The world has changed a lot since the outbreak of the Coronavirus pandemic, and Valencia has decided to go with the flow. Hot on the heels of the pedestrianization of the Plaza del Ayuntamiento, the city has fast-tracked redesigns of two of the city’s most iconic areas: the Plaza de la Reina, and the area around the Mercado Central.
Plaza de La Reina Reconstructions 2021
The Plaza de la Reina is the center of Valencia — the literal “Kilometer Zero” for calculating distances within the city. Crowned by the city cathedral, it’s always been a busy thoroughfare … but pedestrians have been crammed onto the two narrow sidewalks which ring the plaza. The center was a bus stop, and the entrance to an underground parking lot, and roads ringed the whole plaza. Despite the plaza’s central location, we have always avoided hanging out here, just because of the noise and general unpleasantness caused by too many cars.
But now, they’re completely removing the parking garage, and the entire plaza will be returned to pedestrians. It’s going to change the feeling of this amazing space completely, allowing people to actually enjoy the views of the cathedral. We might find ourselves actually wanting to spend time at the cafes and restaurants.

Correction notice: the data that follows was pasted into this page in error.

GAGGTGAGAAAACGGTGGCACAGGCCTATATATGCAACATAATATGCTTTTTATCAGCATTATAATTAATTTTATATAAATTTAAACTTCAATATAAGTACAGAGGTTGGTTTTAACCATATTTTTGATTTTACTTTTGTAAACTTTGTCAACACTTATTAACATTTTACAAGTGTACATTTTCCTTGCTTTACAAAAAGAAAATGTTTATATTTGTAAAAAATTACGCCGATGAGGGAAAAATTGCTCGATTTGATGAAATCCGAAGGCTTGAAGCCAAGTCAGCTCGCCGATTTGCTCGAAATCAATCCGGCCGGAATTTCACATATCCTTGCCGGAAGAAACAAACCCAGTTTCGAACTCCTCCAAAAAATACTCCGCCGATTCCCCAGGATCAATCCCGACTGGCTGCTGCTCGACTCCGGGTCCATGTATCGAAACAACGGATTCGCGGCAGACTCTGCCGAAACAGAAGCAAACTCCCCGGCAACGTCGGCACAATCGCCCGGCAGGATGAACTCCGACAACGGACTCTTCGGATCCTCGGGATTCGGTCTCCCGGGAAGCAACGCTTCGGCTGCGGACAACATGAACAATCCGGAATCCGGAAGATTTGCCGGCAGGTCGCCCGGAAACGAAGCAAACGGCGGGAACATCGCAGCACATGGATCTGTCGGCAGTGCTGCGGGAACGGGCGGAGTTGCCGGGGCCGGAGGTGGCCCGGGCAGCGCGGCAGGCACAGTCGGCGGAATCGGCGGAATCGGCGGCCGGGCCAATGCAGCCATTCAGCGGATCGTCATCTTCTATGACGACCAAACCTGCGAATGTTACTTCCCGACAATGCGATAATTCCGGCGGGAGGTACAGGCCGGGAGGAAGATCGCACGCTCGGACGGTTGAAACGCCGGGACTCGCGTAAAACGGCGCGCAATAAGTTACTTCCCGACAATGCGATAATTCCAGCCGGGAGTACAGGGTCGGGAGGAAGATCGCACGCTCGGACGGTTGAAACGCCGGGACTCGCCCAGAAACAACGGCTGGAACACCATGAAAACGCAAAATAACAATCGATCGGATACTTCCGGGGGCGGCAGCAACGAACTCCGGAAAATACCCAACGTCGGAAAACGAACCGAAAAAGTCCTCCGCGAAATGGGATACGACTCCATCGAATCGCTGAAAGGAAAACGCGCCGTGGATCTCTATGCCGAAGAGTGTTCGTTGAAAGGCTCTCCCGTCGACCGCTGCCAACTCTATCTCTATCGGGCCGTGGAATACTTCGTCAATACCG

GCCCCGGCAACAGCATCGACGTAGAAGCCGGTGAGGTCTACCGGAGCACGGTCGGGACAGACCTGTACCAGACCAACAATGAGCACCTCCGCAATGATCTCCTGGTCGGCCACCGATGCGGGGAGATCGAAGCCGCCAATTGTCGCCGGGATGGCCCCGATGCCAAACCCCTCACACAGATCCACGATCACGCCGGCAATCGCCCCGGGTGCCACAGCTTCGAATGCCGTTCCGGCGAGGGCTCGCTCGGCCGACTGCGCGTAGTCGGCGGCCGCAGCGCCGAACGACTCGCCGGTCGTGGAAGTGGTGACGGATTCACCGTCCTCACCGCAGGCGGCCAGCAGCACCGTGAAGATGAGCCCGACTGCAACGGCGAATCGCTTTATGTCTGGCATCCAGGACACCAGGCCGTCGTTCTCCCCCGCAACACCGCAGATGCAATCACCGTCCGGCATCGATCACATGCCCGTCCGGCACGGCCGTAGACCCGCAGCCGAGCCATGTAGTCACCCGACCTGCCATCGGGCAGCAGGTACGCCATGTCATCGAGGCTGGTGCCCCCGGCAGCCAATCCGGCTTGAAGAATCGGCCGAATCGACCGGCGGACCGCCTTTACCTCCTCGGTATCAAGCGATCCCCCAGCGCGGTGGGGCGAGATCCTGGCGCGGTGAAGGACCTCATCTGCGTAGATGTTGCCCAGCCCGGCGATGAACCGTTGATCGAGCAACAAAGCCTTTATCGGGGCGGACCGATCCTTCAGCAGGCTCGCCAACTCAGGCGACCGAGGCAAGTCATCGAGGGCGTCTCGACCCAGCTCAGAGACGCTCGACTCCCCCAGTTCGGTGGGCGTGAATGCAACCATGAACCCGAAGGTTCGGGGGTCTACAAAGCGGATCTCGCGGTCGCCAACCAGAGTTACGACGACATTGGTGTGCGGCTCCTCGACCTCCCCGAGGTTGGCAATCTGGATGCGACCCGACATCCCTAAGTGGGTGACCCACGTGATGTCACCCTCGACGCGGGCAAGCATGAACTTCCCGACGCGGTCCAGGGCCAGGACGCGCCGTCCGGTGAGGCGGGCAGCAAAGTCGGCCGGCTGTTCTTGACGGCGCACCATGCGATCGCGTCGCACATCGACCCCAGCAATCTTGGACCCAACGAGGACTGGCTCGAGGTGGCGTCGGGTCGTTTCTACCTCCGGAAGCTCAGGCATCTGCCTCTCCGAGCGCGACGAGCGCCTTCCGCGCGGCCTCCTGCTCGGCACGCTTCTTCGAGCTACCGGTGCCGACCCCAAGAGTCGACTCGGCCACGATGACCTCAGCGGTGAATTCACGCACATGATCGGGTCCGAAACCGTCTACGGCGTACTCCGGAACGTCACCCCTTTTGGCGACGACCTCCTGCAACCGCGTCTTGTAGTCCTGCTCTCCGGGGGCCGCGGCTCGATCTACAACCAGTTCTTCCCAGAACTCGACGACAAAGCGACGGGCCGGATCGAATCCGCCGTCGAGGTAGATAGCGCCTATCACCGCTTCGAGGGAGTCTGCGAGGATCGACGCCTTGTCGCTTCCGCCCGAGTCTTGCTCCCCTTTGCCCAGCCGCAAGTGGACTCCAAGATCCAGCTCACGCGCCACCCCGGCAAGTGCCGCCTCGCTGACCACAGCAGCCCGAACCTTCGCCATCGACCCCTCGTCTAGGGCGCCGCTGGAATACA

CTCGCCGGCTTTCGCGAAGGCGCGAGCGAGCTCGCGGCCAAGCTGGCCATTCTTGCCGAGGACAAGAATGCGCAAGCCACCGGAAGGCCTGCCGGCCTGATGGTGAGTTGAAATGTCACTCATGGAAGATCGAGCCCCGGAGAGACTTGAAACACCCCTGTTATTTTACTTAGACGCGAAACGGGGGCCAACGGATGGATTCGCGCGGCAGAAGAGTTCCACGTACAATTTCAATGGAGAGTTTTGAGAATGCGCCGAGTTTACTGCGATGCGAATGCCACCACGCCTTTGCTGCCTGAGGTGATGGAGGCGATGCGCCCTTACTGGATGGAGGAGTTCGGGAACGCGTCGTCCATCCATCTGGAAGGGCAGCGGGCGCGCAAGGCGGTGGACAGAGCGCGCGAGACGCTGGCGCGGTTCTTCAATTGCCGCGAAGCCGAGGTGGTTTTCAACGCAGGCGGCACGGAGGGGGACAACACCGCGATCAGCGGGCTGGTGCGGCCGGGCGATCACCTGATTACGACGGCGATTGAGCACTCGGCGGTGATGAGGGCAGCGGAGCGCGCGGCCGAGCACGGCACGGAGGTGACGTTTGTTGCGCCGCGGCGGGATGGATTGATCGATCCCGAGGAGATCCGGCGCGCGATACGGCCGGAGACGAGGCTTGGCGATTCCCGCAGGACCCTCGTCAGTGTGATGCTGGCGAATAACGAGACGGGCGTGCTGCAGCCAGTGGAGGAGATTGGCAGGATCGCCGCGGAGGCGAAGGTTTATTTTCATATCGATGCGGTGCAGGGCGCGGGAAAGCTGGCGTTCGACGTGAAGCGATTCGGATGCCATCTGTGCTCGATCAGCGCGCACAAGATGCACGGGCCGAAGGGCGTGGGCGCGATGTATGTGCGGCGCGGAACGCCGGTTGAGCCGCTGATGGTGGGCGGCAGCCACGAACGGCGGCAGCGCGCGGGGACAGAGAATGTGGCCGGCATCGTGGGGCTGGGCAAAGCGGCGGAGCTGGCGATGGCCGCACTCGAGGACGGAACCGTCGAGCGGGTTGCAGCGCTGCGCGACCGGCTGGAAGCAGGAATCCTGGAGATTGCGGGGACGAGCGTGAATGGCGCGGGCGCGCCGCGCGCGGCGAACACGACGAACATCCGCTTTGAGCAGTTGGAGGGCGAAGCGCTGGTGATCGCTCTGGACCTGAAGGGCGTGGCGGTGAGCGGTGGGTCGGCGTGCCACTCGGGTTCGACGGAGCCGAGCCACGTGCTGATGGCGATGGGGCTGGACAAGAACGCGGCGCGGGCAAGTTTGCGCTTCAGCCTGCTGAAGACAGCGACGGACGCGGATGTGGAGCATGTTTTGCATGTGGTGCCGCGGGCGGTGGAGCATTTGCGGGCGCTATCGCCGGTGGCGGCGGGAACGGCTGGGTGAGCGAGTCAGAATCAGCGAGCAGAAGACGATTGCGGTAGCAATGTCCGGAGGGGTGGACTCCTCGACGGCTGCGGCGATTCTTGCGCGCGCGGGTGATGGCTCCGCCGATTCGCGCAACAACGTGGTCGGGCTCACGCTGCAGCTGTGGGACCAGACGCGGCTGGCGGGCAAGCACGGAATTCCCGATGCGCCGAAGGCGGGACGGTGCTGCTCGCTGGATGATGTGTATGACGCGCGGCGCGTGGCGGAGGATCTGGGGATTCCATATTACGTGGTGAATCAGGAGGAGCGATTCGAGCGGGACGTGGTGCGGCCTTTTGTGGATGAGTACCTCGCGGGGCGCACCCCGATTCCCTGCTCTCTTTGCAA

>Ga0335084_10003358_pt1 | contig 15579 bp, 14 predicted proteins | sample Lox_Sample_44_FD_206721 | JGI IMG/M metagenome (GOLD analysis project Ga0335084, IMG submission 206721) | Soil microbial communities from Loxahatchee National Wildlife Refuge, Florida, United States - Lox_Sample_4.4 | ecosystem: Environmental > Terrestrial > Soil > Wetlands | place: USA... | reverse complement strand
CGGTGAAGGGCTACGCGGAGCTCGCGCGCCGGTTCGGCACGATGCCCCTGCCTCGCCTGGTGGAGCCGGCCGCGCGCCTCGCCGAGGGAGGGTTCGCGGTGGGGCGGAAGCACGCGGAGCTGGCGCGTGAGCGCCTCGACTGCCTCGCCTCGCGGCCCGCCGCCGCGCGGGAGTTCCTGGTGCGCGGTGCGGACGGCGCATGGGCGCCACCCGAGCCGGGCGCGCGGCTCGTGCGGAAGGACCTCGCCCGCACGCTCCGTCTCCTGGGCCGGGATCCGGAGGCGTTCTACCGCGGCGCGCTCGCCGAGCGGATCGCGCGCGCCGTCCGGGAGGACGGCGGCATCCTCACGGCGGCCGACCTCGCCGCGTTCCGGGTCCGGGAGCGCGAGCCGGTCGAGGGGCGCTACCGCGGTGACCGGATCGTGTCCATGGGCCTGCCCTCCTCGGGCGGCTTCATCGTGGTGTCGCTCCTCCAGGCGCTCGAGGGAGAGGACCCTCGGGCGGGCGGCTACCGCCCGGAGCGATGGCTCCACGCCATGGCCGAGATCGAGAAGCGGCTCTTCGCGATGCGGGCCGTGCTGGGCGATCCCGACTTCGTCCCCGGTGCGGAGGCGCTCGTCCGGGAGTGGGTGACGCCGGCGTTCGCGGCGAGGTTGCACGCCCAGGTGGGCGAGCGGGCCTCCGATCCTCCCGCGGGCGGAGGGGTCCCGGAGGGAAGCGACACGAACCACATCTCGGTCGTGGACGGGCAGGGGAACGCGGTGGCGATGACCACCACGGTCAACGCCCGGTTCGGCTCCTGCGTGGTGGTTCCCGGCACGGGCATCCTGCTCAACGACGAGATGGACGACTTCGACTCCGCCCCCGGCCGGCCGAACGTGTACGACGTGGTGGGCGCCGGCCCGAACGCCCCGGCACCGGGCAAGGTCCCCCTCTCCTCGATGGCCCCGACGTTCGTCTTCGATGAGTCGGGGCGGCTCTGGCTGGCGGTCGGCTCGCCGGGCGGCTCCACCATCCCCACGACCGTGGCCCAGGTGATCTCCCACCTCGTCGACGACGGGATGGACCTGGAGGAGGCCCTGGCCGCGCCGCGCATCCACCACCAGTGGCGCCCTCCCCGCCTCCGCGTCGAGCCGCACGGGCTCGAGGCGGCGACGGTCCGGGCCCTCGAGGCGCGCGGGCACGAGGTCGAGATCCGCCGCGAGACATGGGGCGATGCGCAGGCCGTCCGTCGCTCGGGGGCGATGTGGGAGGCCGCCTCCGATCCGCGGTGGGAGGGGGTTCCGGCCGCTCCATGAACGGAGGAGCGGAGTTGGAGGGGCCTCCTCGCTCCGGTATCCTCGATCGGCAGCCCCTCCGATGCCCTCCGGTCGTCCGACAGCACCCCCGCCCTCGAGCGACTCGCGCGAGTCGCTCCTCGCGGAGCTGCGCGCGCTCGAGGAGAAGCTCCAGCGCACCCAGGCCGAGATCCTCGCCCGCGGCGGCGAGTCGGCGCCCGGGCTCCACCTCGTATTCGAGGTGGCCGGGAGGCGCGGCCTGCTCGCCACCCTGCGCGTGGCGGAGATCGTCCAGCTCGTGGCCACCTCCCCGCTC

During the construction, old tram tracks were resurfaced, which at one point had circled the plaza. Looking at this picture of an old tram in Valencia, it’s apparent that the Plaza de la Reina has gone through several phases of transformation. It’d be better if all traffic were halted here, but we wouldn’t be entirely opposed to the reintroduction of classic trams rambling through the plaza … perhaps they could bring a nostalgic flair to the city, as they do in Lisbon.
If you’re curious how the final plaza is going to look like, this can give you an idea. It will be greener, more spacious, pedestrian-friendly and quieter — the enjoyable city center which citizens and visitors have long deserved.
Reconstructions around the Mercado Central
The constructions around the Mercado Central started simultaneously to the ones at Plaza de la Reina, and the few visitors who have been trickling in during the pandemic must be annoyed to find Valencia’s most iconic spots in a total state of upheaval. But we don’t mind the racket of construction at all — far from it, since these projects are going to drastically improve the quality of life in the city.
The revamp of the Plaza de la Reina feels more catastrophic, as it’s the entire plaza being remodeled, but we think that the works around the Mercado Central and La Lonja are going to result in the biggest transformation. The interconnected alleys and streets which surround the market hall will be given back to pedestrians, and the flow of traffic almost entirely curtailed. Here, as in the the rest of the city, things will be greener, quieter, and entirely more charming.